Choosing a curcumin product may not be a simple task, but with the assistance of a NEEDS wellness educator, you’ll be able to choose one that’s right for you!

September 9, 2014 at 10:00 am Leave a comment

Tackling Inflammation with Supplements

178574086By Jennifer Morganti, ND

You can’t feel it and you can’t see it, but inflammation has an insidious and damaging effect that can cause some serious health issues. Inflammation is at the root cause of joint pain and arthritis, atherosclerosis, Alzheimer’s Disease, autoimmune diseases, intestinal conditions, and a long list of other problems. The typical American diet, lacking omega-3 fatty acids and chockfull of sugar and bad fats, fans the fire for inflammation, along with food allergies and toxic burdens. Addressing these concerns by eliminating junk foods, identifying food allergies, and detoxing are all important steps to start dampening inflammation. There are also some key supplements you can incorporate to see a big boost in your health.

Curcumin, derived from the Indian spice turmeric, is one of the top-selling anti-inflammatory supplements, and with good reason. A variety of research has shown that it reduces key inflammatory substances, such as COX-2 and certain cytokines that cause pain, in a method similar to anti-inflammatory medications without the side effects. It crosses the blood-brain-barrier and has been shown in animal studies to aid in digestion of amyloid plaques, the offender implicated in Alzheimer’s Disease (AD). As possible proof, in India, where curry consumption is significant, there are much lower rates of AD than in the U.S.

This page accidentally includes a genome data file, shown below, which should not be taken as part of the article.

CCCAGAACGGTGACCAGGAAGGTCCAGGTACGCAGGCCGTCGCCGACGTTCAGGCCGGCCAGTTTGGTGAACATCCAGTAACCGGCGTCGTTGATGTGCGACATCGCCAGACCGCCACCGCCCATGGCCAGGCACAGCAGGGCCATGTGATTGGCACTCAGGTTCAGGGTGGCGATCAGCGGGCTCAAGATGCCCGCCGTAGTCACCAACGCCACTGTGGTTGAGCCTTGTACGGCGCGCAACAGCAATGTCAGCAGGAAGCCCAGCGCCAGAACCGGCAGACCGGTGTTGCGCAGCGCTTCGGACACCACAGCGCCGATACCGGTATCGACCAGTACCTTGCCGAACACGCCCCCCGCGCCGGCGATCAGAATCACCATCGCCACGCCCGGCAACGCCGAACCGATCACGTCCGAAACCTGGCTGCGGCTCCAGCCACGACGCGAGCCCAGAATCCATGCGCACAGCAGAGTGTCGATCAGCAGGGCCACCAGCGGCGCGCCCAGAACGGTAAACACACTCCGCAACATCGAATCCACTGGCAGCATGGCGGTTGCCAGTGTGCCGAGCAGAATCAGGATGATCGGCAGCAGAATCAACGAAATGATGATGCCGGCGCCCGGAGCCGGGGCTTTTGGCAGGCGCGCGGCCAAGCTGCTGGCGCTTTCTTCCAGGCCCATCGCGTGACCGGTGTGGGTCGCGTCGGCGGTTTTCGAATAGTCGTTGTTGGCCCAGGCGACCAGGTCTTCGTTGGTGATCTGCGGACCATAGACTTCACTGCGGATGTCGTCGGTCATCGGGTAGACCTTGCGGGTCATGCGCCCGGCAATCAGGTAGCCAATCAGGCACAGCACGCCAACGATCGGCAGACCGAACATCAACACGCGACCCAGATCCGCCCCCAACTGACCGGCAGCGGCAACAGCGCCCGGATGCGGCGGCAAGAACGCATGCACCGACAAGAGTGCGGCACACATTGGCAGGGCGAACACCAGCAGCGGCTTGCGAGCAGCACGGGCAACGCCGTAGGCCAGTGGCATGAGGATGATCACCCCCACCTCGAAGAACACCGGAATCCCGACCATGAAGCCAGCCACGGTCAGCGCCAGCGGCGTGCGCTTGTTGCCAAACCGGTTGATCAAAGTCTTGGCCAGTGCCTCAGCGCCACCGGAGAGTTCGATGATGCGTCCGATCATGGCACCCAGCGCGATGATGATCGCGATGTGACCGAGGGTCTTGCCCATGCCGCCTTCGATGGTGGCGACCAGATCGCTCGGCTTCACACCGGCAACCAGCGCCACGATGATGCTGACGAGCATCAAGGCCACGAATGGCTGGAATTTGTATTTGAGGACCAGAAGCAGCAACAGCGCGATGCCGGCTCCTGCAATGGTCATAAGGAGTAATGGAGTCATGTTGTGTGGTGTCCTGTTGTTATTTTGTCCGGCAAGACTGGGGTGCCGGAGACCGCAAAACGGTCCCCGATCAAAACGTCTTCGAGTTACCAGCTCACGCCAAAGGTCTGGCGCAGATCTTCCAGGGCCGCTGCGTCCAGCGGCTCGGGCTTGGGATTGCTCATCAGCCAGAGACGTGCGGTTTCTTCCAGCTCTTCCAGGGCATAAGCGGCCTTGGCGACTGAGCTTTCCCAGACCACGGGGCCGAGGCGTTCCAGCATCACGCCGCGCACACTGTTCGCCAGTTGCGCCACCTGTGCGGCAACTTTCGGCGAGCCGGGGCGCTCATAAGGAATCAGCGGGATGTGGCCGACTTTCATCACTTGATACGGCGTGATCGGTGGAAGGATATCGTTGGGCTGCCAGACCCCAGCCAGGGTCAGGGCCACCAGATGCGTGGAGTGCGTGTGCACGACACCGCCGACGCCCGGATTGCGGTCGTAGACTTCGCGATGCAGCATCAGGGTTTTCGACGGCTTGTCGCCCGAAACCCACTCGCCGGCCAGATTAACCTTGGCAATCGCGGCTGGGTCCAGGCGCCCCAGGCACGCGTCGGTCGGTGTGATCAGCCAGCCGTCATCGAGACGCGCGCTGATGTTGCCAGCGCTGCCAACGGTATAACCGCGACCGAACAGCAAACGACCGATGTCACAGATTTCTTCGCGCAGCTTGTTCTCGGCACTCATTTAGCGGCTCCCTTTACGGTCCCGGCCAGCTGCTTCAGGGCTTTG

Magnesium is another key nutrient for lowering chronic inflammation, supported by the fact that it lowers C-reactive protein (CRP). CRP is a marker for systemic inflammation, and is an important predictor for cardiovascular disease such as atherosclerosis. In a large study, people who had low magnesium intake (from food and supplements) were found to be 40% more likely to have elevated CRP levels. It is not clear how magnesium minimizes inflammation; however, scientists do know that magnesium is a co-factor critical to many biochemical pathways, so it may be that optimal functioning of metabolic pathways keeps inflammation in check.

One last, but possibly most important recommendation is omega-3 oil. The American diet is typically severely deficient in this type of fat, and overloaded with omega 6, 9, and bad fats such as saturated and trans fats. This resulting imbalance has an exponentially-damaging effect by constantly pushing a pro-inflammatory system. The only way to rebalance the system is reduce the dominant fats, and increase omega-3 intake. Fish oil is the most common source of omega-3, but there are other sources such as flax seed oil and krill. People with omega-3 deficiencies commonly experience dry skin, dry scalp, eczema, psoriasis, arthritis, or heart disease.

By addressing inflammation through diet, lifestyle, and supplementation, you could potentially be aiding in the prevention of dozens of health ailments.

November 19, 2013 at 2:09 pm Leave a comment